Joaquin Sorolla Y Bastida
(1863 - 1923)
Joaquin Sorolla Y Bastida was active/lived in Spain. Joaquin Sorolla Y Bastida is known for luminous genre, figure, marine and portrait painting.
Joaquin Sorolla Y Bastida
Biography from the Archives of askART
The following text is from the Los Angeles Times.
Biography from the Archives of askART
ART REVIEW : The Comfortable Fiction of Spain's Joaquin Sorolla
September 14, 1989
WILLIAM WILSON | Times Art Critic
SAN DIEGO — They say that a happy life has no history. Maybe that goes for happy art too. Take the Spanish painter Joaquin Sorolla, an orphaned kid born in 1863. He rose until he was bracketed with the likes of his friend John Singer Sargent as a technical wizard and urbane international master. In 1909, his New York exhibition drew 160,000 visitors. Respected critics larded him with praise, calling him the greatest Spanish master since Velazquez and Goya. Archer Huntington lent princely patronage and he was commissioned to do a portrait of President William Howard Taft. Gogglingly prolific, his first Paris show included over 400 works and reading about his life becomes a relentless tattoo of one copious show after the next. When did the man sleep? When he died in 1923, he left some 4,000 paintings and twice as many drawings. His house in Madrid was turned into a museum.
Nobody looking at that track record then would have assumed that a traveling survey of his work now would be like the exhumation of an obscure curiosity. It was organized by Sorolla's hometown museum the Instituto Valenciano de Arte Moderno and the San Diego Museum of Art, where it is on view to Oct. 29.
What went wrong? Well, history rolled over on him, of course. He was a conservative even in his own day, belonging to an ilk that fell into a historical black hole with the triumph of Modernism. But the work is dazzling. At its best, as In the Rowing Boat, it approaches the compositional crispness of Manet or Mary Cassatt.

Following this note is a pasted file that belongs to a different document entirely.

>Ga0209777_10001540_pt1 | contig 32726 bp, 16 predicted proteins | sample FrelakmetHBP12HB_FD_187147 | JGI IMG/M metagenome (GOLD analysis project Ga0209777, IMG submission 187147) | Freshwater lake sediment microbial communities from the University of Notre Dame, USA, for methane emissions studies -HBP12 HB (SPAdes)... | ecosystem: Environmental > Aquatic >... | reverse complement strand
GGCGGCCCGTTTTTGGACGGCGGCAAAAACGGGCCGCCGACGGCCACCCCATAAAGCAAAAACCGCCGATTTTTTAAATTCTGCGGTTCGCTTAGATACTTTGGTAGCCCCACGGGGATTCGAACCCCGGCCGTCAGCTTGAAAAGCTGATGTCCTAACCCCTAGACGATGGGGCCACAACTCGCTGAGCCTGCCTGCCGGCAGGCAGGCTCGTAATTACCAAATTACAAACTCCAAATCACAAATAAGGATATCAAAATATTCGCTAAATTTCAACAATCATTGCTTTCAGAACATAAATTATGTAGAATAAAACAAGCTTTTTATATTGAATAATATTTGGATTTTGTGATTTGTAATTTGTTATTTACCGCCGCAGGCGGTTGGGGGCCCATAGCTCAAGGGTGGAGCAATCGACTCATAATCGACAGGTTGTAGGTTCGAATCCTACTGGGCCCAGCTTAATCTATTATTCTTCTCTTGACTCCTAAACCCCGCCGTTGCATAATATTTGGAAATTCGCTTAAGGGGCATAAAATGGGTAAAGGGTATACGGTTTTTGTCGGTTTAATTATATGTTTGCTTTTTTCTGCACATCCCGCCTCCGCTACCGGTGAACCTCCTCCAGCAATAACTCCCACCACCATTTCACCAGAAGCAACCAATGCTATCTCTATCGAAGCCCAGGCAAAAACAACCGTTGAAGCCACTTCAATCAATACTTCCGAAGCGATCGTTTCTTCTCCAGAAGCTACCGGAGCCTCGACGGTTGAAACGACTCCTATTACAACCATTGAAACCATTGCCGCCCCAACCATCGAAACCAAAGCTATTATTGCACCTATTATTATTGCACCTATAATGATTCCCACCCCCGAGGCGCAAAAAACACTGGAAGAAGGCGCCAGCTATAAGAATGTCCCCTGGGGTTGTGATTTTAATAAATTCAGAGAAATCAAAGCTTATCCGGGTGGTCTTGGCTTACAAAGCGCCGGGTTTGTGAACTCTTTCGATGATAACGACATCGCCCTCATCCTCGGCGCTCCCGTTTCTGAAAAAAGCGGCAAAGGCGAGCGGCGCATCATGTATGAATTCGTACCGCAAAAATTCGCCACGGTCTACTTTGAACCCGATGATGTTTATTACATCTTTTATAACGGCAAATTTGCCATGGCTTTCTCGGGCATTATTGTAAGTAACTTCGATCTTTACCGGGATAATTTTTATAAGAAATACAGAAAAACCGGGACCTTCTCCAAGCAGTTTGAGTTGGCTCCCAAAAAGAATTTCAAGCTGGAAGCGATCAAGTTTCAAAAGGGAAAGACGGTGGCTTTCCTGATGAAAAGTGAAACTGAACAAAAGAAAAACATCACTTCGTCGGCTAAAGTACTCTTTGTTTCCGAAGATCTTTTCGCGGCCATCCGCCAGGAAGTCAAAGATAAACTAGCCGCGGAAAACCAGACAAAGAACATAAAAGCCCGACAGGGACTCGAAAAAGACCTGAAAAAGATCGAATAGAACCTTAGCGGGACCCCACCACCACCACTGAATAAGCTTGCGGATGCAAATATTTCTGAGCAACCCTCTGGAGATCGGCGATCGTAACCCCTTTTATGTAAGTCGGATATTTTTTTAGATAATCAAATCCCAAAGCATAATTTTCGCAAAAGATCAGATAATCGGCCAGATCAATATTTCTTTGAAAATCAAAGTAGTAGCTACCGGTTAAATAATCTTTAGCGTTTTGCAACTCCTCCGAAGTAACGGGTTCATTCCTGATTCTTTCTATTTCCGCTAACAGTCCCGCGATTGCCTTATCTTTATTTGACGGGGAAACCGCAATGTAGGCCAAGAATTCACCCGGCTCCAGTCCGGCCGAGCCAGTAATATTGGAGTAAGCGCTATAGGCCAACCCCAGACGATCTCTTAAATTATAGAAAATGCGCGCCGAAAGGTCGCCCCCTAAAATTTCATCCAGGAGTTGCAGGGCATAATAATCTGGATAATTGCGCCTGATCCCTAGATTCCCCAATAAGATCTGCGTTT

The show begins with a rather somber social-realist period in the 1880s. He painted a woman arrested for killing her child and an operetta-esque tableau of a priest defending a poor demented fellow from a crowd of taunting toughs, but you can tell his heart wasn't in it. He's more interested in the staging than the drama. There are a couple of restrained portraits of men in tuxes. The rendering is so lively behind the controlled paint you feel like you can read the flicker of drifting thoughts behind the sitters' faces. It's a clue to Sorolla's real interest.
Sorolla was in touch with the \o7 elan vital \f7 revealed by strong sunlight, and his art is mostly about that. He painted big scenes like Sewing the Sail with a group of happy peasants choreographically arranged around a huge swath of white sun-dappled canvas and framed by pots of begonias. He painted oxen hauling sailing skiffs out of the sea after a day's fishing. The surf gave him a chance to paint the forms solid and then break them up in the water reflections, as if to say he could get better abstract art out of reality than those poseurs up in Paris could get out of their imaginations.